I'm of the opinion that this lineup would be more likely to materialize in the NC universe if Eddie were "out of the picture" (so to speak)--perhaps kidnapped by a disgruntled "noir splinter group," or a cabal of folks who want their hosts to dress more casually). If such were the case, this festival (or something similar to it) could come to pass at the behest of Alan Rode (though his own programming has shown an increase in "melo-noirs" over the past several years).
The real purpose of the original post, of course, was to demonstrate how the noir-o-meter can identify extreme tendencies within the stylistic/narrative continuum of film noir. Actually getting a festival like this one--whether seen as glorious or ghastly, depending on one's predilection--would only be gravy...
Note--no new mods to the noir-o-meter since this post, which originally appeared in 2018.
OK, I admit, the subject line is just a way of getting your attention. There have been a few minor mods to the Noir-o-Meter in the past couple of months--a new visual element about obsessive motifs was added (5 points) and flashbacks were reduced from 10 to 5 points.
The emerging value of the method, as I see it, is in the balancing between melodrama and hard-boiled elements, which represent the dualism that rages within noir and makes it distinct from "thrillers" (the catch-all phrase that is "safer" historically and can be applied to a more standard narrative analysis of these films). Measuring these relationships shows how films that otherwise look different, have completely different types of characters, and more often than not use standard dramatic progression can still be "noir" due to extreme combinations/agglomerations of these elements.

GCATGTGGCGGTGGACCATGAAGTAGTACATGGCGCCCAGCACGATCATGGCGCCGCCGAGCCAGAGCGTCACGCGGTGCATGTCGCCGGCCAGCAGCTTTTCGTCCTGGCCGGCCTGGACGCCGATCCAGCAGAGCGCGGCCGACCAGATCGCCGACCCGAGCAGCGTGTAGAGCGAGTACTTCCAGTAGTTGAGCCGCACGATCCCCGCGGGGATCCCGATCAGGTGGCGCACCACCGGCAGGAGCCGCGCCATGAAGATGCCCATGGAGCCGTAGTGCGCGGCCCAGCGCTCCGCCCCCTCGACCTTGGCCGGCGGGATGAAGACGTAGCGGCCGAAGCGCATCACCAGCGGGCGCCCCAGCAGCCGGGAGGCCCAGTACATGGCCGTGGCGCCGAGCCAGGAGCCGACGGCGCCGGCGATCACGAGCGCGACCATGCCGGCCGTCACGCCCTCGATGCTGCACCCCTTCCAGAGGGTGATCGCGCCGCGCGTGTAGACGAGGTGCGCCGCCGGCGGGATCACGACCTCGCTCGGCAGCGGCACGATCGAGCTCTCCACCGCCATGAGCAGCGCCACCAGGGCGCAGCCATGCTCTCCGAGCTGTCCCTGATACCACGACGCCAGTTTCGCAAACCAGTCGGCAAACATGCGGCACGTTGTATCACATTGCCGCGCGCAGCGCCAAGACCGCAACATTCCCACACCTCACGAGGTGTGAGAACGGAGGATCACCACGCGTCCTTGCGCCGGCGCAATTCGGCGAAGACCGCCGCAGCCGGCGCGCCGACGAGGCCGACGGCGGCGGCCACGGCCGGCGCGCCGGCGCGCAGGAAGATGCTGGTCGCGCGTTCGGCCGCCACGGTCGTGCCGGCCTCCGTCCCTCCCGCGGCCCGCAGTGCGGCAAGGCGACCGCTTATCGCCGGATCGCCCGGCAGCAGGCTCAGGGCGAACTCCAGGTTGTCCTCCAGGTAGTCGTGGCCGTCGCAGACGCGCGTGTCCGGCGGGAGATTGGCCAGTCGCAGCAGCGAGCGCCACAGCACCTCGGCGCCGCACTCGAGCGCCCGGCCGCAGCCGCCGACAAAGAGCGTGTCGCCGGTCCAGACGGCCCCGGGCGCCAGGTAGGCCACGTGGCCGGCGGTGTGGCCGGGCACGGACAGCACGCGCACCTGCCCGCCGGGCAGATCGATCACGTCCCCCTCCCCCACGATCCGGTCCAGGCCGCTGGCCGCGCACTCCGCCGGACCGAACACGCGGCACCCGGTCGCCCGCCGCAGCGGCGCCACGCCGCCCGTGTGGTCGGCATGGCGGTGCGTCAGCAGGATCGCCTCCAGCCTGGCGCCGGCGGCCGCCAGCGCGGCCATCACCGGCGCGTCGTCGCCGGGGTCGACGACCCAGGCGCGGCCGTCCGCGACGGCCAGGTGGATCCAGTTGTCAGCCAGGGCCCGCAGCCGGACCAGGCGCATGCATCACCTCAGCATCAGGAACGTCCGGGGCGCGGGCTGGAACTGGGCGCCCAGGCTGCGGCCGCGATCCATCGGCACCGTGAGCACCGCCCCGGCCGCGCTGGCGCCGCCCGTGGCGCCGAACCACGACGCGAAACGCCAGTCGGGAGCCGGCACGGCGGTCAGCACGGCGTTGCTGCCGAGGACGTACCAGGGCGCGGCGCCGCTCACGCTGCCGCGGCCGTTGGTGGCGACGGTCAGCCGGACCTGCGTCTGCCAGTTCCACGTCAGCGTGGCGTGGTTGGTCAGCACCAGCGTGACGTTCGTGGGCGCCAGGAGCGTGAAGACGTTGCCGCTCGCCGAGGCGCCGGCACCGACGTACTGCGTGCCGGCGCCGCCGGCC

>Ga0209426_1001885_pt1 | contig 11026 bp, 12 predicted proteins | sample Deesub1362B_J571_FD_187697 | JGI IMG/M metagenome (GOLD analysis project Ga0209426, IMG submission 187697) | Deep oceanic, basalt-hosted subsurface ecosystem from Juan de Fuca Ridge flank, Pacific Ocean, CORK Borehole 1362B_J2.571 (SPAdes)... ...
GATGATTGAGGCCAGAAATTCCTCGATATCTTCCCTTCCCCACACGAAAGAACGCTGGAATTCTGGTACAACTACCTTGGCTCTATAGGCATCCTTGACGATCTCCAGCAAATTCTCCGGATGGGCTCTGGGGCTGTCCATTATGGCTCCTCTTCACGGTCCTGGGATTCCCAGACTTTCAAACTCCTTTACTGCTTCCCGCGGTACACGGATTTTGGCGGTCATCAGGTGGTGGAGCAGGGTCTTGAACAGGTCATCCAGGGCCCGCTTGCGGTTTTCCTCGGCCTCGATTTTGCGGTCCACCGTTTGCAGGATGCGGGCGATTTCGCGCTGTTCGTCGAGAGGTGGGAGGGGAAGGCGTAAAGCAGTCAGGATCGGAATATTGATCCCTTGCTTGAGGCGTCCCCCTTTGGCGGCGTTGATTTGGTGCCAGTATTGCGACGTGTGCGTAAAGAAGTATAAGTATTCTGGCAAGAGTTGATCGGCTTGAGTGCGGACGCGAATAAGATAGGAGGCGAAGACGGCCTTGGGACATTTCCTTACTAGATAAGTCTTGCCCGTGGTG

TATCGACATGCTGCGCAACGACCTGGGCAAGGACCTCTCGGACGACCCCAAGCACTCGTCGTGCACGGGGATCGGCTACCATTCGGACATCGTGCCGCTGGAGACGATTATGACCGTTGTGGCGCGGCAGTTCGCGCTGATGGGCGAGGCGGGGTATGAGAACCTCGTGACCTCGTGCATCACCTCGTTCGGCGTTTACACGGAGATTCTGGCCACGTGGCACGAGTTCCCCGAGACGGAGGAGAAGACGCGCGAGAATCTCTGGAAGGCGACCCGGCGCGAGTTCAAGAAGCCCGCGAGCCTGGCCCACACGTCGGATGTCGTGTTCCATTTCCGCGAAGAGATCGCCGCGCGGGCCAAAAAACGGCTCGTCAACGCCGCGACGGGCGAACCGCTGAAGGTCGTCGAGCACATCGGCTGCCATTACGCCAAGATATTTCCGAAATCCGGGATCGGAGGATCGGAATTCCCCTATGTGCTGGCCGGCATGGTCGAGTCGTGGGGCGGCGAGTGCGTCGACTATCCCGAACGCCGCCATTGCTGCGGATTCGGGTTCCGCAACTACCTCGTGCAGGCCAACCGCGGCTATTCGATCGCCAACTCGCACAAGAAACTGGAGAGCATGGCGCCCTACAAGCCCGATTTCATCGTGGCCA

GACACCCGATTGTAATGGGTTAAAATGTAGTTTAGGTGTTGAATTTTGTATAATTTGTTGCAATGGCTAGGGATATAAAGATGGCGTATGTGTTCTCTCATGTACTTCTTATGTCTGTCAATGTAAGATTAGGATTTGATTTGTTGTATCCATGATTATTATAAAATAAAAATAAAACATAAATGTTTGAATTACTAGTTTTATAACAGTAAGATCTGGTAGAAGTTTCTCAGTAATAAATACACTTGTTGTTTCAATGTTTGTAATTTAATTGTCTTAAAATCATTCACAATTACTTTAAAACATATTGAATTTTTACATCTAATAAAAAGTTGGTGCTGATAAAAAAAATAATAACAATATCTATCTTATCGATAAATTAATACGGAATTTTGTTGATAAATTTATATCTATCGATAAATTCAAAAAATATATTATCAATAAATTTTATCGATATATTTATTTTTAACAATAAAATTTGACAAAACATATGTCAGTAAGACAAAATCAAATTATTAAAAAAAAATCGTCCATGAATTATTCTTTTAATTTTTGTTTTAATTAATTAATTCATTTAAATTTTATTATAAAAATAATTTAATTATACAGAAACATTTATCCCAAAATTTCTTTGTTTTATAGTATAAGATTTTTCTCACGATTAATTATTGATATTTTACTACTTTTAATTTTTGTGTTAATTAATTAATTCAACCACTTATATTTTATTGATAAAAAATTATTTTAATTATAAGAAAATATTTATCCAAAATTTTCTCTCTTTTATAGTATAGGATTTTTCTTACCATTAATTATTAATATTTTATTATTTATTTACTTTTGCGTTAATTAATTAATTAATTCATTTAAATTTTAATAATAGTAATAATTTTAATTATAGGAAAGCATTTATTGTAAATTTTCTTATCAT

This post features those films on the side of the spectrum that many folks would still see as being the "classic idea" of what noir is--nasty, tough, brutish, inhuman, unsentimental. (Which, of course, a good bit of it is.) These two charts capture two snapshots of these films--the first has a larger set, with the second showing the "toughest," most intense subset from the first.
The first chart looks at 150 films from the Noir-o-Meter DB and scatterplots two measures on the spectrum of hard-boiled-to-melodrama (another way to characterize the spectrum is remorseless crime to the top and the left, and sustained psychological torture to the bottom and right. Except that the films which really focus on the latter in an unalloyed way are not even shown here--they'd be on a companion graph that shows the vertical axis all the way down to zero.
The vertical axis measures the ratio of character elements and how hard-boiled they are. The average score for all films in the DB is 89, which means that, in general, that the intensity of the melodrama elements is about 11% higher than the hard-boiled elements. We are only looking at the films with a 100+ score, or at least 11% higher than the average. (There are hundreds of films whose data points would flood the lower portion of this chart if we were to show them all...the chart would literally be unreadable.)